Court name
High Court of Uganda
Case number
Miscellaneous Criminal Application 122 of 2019
Judgment date
24 January 2020

Mugarura Julius v Uganda (Miscellaneous Criminal Application 122 of 2019) [2020] UGHC 16 (24 January 2020);

Cite this case
[2020] UGHC 16
Ssekaana, J




(Arising from H.C Cr. Case. No. 040 of 2018)

MUGARURA JULIUS:::::::::::::::::::::::::::::::::::::::::::::::::::::::::::::::::::::APPLICANT





This is an application for bail pending trial of the applicant who is remanded at Mbarara Central Prison charged with the offence of murder contrary to sections 188 and 189 of the Penal Code Act Cap 120. It is alleged that the applicant on the 25th day of May 2019 at Kyenkuku Cell in Ntungamo District murdered Ananura Onani.

The application was supported by the affidavit of the applicant where the grounds are briefly that;

  1. The applicant has been charged with the offence of murder c/s 188 and 189 of the Penal Code Act but he has neither pleaded guilty nor been proved guilty and is still presumed innocent until the contrary is proved.
  2. That the applicant has a permanent place of abode at Kyenkuku Cell, Butanda Parish, Ihunga sub-county, Ntungamo District where he has a home and children.
  3. That the applicant has substantial sureties ready to guarantee his return for trial.
  4. That it is fair, reasonable and in the interest of justice that this application be granted in so far as in the event of acquittal the applicant will never be compensated for the sufferings he will have gone through while in prison.

Counsel for the state objected to the grant of this application on grounds that the applicant was indicted for a grave offence and that there was a likelihood that the applicant would interfere with prosecution witnesses since they are family members. Counsel further stated that the applicant is a violent person who is going back to the same area hence prayed for dismissal of this application.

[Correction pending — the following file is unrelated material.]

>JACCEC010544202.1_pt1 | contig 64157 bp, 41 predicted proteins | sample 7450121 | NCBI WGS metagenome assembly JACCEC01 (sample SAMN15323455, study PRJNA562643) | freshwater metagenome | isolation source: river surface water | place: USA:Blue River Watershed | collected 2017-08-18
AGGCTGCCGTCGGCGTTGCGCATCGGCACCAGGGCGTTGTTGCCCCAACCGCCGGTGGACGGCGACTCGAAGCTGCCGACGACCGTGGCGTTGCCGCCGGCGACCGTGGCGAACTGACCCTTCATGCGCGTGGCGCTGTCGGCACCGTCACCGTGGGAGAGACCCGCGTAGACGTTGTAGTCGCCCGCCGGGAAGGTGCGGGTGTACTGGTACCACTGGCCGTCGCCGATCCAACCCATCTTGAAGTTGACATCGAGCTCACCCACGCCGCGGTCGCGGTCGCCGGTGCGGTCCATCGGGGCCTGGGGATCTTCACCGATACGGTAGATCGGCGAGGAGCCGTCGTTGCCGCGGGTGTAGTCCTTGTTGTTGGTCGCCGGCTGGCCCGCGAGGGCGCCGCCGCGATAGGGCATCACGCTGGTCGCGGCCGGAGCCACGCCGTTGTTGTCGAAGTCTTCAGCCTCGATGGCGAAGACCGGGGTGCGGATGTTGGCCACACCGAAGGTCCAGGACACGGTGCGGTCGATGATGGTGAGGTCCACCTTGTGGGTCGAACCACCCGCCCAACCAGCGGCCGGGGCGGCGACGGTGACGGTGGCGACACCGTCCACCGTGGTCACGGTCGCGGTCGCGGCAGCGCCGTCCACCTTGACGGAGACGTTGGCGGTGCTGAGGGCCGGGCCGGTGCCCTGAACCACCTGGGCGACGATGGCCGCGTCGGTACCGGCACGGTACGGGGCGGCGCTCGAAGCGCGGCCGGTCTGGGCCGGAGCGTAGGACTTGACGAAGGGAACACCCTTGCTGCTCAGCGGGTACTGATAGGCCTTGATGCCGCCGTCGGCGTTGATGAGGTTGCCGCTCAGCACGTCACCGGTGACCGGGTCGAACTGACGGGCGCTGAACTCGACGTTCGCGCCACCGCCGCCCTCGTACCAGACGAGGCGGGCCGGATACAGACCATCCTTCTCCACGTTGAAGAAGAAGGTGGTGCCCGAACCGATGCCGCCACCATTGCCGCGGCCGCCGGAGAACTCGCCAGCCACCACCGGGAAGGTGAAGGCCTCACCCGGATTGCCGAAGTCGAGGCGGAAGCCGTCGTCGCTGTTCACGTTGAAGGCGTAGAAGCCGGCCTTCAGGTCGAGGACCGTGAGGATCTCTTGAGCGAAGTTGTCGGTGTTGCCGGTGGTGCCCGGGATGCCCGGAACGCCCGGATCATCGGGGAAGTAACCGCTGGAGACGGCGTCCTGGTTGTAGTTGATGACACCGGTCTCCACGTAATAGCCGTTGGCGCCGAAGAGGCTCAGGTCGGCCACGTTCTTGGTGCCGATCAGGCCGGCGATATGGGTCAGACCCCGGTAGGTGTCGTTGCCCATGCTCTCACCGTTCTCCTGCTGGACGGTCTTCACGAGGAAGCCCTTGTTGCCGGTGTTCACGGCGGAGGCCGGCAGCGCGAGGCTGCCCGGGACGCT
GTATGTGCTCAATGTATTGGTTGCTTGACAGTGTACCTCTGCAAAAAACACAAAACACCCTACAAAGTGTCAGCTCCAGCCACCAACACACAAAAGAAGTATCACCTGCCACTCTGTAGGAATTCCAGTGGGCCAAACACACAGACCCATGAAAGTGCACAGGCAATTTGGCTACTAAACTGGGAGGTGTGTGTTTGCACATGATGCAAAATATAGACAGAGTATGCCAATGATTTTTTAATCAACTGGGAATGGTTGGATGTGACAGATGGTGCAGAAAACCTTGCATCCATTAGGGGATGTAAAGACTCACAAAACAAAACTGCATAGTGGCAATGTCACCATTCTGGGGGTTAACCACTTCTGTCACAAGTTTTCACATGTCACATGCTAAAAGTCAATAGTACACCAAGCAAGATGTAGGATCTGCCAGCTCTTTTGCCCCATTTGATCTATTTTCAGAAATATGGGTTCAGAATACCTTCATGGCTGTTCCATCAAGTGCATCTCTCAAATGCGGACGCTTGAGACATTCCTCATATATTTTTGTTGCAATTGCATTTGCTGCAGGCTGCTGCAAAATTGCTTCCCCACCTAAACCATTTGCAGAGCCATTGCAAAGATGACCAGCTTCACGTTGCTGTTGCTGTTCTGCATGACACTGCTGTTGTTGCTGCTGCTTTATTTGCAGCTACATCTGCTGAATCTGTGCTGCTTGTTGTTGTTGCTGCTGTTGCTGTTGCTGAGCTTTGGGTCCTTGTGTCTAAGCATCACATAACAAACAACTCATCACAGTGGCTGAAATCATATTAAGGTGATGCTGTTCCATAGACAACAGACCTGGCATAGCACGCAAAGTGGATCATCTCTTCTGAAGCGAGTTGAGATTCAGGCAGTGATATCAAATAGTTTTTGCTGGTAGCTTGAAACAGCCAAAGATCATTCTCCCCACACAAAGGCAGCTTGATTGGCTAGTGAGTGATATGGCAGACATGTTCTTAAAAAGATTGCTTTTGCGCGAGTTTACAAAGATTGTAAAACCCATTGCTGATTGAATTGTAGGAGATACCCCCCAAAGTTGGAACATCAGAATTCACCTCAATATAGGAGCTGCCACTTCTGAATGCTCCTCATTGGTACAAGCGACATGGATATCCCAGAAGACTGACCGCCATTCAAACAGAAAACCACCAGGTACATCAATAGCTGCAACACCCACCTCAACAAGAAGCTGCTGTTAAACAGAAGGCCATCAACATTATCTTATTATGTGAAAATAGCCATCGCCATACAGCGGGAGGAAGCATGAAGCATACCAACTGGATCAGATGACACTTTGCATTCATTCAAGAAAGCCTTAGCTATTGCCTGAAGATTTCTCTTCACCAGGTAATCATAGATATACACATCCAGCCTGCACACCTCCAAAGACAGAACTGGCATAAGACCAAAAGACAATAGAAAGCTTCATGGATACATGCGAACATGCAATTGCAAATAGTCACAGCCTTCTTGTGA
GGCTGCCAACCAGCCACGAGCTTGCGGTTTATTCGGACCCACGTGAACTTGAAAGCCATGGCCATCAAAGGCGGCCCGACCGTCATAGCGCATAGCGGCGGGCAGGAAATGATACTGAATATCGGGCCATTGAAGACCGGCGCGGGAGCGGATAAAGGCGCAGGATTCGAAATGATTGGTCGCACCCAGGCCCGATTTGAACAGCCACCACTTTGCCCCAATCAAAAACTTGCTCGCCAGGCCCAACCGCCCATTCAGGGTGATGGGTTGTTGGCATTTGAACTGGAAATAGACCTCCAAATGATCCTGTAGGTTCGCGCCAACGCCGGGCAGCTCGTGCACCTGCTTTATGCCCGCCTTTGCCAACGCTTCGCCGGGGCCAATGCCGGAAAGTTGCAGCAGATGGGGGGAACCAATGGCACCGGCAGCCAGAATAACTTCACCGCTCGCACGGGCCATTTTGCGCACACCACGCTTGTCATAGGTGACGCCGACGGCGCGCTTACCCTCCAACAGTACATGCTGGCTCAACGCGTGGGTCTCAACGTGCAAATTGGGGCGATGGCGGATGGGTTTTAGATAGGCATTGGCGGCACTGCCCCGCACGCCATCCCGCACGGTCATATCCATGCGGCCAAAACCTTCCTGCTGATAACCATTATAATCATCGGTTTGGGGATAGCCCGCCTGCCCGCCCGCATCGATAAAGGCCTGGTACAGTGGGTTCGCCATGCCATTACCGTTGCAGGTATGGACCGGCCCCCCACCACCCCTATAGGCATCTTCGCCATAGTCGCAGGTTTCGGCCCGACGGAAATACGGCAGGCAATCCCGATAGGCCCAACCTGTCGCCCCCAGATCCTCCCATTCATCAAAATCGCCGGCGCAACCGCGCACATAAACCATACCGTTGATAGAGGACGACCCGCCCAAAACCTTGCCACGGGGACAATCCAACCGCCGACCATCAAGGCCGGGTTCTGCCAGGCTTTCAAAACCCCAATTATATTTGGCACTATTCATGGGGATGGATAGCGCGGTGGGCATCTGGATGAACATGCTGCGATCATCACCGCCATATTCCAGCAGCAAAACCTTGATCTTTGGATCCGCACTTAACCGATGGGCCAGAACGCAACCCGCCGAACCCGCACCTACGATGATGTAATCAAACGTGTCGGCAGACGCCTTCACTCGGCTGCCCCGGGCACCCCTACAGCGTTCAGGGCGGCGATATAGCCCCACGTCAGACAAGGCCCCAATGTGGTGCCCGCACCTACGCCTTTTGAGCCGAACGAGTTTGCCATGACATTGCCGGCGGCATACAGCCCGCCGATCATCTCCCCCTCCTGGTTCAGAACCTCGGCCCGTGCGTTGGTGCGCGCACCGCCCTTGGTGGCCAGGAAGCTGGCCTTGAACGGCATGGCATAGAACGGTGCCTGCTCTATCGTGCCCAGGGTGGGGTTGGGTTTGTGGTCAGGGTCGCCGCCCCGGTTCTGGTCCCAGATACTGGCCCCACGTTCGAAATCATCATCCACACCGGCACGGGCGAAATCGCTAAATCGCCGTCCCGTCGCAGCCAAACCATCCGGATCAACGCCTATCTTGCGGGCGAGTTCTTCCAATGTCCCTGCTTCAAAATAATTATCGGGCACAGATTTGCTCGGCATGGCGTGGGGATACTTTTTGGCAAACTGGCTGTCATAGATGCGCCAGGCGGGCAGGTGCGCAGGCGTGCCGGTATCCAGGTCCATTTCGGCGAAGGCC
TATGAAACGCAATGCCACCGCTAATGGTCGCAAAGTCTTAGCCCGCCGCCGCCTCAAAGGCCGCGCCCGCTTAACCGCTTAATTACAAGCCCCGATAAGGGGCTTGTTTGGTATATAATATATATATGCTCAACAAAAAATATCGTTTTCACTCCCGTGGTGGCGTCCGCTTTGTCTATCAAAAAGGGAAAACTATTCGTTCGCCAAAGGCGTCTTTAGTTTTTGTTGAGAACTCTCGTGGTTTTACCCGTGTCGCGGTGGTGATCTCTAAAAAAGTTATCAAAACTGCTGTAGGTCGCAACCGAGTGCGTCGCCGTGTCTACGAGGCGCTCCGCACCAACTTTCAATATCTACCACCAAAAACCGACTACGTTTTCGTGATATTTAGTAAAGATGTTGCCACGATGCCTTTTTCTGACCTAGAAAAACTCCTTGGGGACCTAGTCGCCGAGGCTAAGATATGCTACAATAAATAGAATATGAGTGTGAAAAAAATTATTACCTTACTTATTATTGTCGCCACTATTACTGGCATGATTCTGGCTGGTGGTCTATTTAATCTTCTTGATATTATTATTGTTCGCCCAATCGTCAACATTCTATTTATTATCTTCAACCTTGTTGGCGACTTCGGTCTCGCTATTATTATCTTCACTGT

At the hearing the applicant presented two sureties that is;

  1. Mugyenyi Samuel aged 45 years secondary school teacher Ruhanga Adventist SS resident of Kyenkuku Butanda Parish.
  2. Tumwebaze Didas aged 44 years resident of Kyenkuku, a farmer and elder brother to the applicant.

The applicant was represented by Mugarura Robert while the respondent was represented by Amy Grace at the hearing.

According to Article 23 (6) (a) and 28 (3) of the Constitution of the Republic of Uganda, persons accused of criminal offences have a right to apply for bail. However, the grant of bail is discretionary to the court (see Uganda Vs Kiiza Besigye; Const. Ref No. 20 OF 2005).

Justice E.K Kabanda in Kanyamunyu & 2 Ors v Uganda (HCT-00- CR-CM- 0369 – 2016) held that “The accepted position in the cited cases of Uganda vs. Col (RTD) Dr. KiizaBesigye (Supra) and Hon. Guma Gumisiriza David vs. Uganda, High Court Criminal Misc. Application No.023 of 2011 (Mbarara) is that in considering whether to or not to grant bail, the court would need to balance the Constitutional right of the applicant, the needs of society to be protected from lawlessness and considerations which flow from people being remanded in prison custody which welfare and that of their families and not least the effect on prison remand conditions if large numbers of unconverted people are remanded in custody. This is not all.  The Constitutional right to apply for bail ought to be balanced with the other peculiar circumstances of the case. Circumstances that guide the exercise of the discretion whether to or not to grant bail is permitted by Section 15 (2) of the Trial of Indictment Act.”

With that regard, I find from the facts presented that the applicant is a violent man whose lawlessness the society and his family ought to be protected from. The summary of the case on file indicate the violent nature demonstrated by the applicant on his own family and the family would be safer if the applicant were kept in police custody until completion of the trial. I also find the likelihood that the applicant will interfere with the witnesses since most of the likely prosecution witnesses are family members of the applicant.

In Oringi v Uganda (MISCELLANEOUS CRIMINAL APPLICATION No. 0011 OF 2016) Justice Stephen Mubiru held: “In my view, in the absence of proof of exceptional circumstances, a court should be slow to grant bail to a person accused of an offence committed in the context of domestic violence unless satisfied that the person poses no danger to victims or witnesses when released on bail. Release of the person on bail should only be made where court is satisfied that such release is not likely to adversely affect the safety, wellbeing and interests of an affected person or witness considering the complexities of family violence, and the degree of risk to which victims and witnesses can be potentially exposed.”

In that same spirit, bail is denied and the application is dismissed.

I so order.



24th January 2020